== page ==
Still sweethearts after 65 years: He surprises her with romantic gifts. She offers him tips on what to Google. How the Queen and Philip reached a marital milestone…
02:15 GMT, 21 November 2012
Few of those gathered in the auction room were paying much attention to the fate of Lot 105. Here was a pretty little study of the Queen by the late Edward Seago but it was hardly the star of the 6 million show.
Most of the assembled collectors and art dealers who had turned up for the Christie’s sale of British Impressionists in June 2010 had come to follow the big-ticket items by Sir Alfred Munnings and others.
With an estimated price of between 4,000 and 6,000, Seago’s piece — a preliminary sketch for a larger portrait of the Queen at the 1953 Birthday Parade — was of passing interest.
The happy couple: Prince Phillip, the Duke of Edinburgh, and Queen Elizabeth on their honeymoon in 1947
Enduring love: Queen Elizabeth II and the Duke of Edinburgh appear still very much in love at Broadlands earlier this year
But someone was clearly determined to pay whatever it took to acquire a painting somewhat smaller than the size of a newspaper page.
It soon went over its upper estimate and kept going up as an anonymous buyer fought off all-comers before the gavel came down just shy of 10,000.
Today, the work hangs at Buckingham Palace alongside Seago’s full portrait of the Queen. For that mystery bidder was none other than the Duke of Edinburgh himself. And he proudly keeps both pieces side-by-side in his study.
The man who designed an enchanting ‘E & P’ diamond and ruby bracelet as a present for the Queen on their fifth wedding anniversary remains the same incurable romantic six decades later.
The big day: Princess Elizabeth and Lt Philip Mountbatten photographed at Buckingham Palace after their wedding ceremony in 1947
Newlyweds: In May of the first year of their marriage, the couple pay a State visit to to France. Princess Elizabeth waves to the crowds as she and Prince Philip attend the Paris opera as a guest of the President of France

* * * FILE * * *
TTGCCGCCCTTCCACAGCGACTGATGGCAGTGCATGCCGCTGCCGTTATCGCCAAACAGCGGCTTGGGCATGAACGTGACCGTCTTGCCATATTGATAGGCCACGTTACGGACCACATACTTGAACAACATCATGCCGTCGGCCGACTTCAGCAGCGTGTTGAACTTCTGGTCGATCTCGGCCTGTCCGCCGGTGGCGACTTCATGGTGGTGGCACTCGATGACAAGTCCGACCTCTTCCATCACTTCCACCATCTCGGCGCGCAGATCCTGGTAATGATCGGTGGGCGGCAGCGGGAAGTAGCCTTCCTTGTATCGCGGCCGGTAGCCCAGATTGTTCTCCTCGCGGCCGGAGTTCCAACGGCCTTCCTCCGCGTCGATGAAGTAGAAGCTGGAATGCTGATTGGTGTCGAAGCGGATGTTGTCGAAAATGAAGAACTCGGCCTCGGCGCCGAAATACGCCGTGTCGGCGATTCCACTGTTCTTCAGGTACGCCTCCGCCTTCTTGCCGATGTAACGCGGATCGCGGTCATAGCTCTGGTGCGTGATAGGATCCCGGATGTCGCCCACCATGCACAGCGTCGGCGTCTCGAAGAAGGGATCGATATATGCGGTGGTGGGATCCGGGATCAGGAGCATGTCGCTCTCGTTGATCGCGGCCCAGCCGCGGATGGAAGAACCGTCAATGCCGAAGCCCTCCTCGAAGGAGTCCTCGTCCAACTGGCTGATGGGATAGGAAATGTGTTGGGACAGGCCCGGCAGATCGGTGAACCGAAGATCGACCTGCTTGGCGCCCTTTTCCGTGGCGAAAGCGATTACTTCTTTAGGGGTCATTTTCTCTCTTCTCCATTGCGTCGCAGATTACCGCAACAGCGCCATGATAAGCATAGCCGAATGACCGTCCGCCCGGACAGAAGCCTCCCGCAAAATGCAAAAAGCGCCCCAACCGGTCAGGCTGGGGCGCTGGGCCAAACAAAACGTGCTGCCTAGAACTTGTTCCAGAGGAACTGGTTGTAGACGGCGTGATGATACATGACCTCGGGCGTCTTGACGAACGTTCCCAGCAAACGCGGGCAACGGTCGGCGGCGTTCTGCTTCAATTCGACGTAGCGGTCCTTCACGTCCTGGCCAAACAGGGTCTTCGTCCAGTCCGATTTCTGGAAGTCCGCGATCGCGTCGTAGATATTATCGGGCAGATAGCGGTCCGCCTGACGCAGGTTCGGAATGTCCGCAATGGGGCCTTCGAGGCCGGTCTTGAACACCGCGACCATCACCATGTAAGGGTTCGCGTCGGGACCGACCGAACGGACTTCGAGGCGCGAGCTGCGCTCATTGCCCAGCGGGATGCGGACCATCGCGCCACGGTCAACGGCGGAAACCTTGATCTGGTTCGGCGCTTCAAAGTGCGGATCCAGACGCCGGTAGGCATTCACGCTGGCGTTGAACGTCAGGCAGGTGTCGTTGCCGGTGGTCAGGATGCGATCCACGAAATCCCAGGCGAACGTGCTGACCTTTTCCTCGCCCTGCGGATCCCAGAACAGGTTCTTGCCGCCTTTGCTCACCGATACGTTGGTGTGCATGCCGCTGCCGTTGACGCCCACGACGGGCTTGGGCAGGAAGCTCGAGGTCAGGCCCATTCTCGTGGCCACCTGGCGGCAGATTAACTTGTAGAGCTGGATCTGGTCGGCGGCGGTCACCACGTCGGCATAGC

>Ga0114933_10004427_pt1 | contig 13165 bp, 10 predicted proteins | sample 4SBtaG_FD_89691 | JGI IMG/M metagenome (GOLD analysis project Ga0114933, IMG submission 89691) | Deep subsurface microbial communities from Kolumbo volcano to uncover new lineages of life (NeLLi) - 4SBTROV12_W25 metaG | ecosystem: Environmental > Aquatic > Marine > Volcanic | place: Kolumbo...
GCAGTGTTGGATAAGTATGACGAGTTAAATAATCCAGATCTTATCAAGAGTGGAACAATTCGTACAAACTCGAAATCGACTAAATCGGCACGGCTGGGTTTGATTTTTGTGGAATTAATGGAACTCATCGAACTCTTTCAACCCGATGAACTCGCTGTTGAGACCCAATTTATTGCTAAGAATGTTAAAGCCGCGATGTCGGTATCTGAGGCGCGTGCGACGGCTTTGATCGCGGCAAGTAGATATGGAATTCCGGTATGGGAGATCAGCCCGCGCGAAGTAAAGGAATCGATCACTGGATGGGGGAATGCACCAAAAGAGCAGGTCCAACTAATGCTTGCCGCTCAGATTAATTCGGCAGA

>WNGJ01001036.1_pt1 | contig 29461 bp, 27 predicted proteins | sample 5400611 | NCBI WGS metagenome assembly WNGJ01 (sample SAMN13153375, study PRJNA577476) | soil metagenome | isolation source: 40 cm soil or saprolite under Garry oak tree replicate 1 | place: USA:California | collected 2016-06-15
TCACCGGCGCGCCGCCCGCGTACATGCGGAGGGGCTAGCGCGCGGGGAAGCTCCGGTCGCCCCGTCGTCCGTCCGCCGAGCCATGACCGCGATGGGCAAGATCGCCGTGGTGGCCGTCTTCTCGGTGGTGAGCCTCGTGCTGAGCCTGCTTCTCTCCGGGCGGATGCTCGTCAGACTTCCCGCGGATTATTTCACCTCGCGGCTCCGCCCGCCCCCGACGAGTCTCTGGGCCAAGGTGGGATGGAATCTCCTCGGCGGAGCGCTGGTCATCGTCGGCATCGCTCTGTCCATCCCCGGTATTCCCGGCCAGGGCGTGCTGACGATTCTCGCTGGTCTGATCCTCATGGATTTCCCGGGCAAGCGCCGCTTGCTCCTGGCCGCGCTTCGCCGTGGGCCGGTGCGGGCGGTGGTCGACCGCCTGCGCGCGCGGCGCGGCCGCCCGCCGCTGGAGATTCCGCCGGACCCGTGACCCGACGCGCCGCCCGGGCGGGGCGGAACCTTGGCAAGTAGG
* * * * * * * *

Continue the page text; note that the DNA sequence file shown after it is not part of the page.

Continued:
This is one of the greatest love stories in the history of the British Monarchy. No Sovereign has been married as long as the Queen — and nor, for that matter, have many other people.
Yesterday, the Queen and the Duke celebrated their 65th — or blue sapphire — wedding anniversary. This is, by anyone’s standards, a very great milestone, which is why the Queen despatches a message of congratulation to all those who reach it (conjuring up the glorious idea of her sending a celebratory message to herself).
The Buckingham Palace anniversaries office issues these for several landmarks — 100th birthdays and every birthday over 105; 60th, 65th and 70th wedding anniversaries and every year thereafter — and its figures show that, last year, it sent out just 1,937 messages for blue sapphire anniversaries.
The Queen and the Duke are, thus, members of an increasingly exclusive club.
Delight: Newlywed Princess Elizabeth and the Duke of Edinburgh hold their first child Prince Charles, aged six months, in April 1949
Time abroad: When Philip was posted to Malta as a naval officer from 1949 to 1951, the Queen spent several months by his side, staying at the Villa Guardamangia pictured here in 1950
Today, they remain as inseparable as they were on that bleak November day in 1947 when bomb-scarred Britain finally had a national event to cheer about. Winston Churchill described their wedding as ‘a splash of colour on the hard road we have to travel’.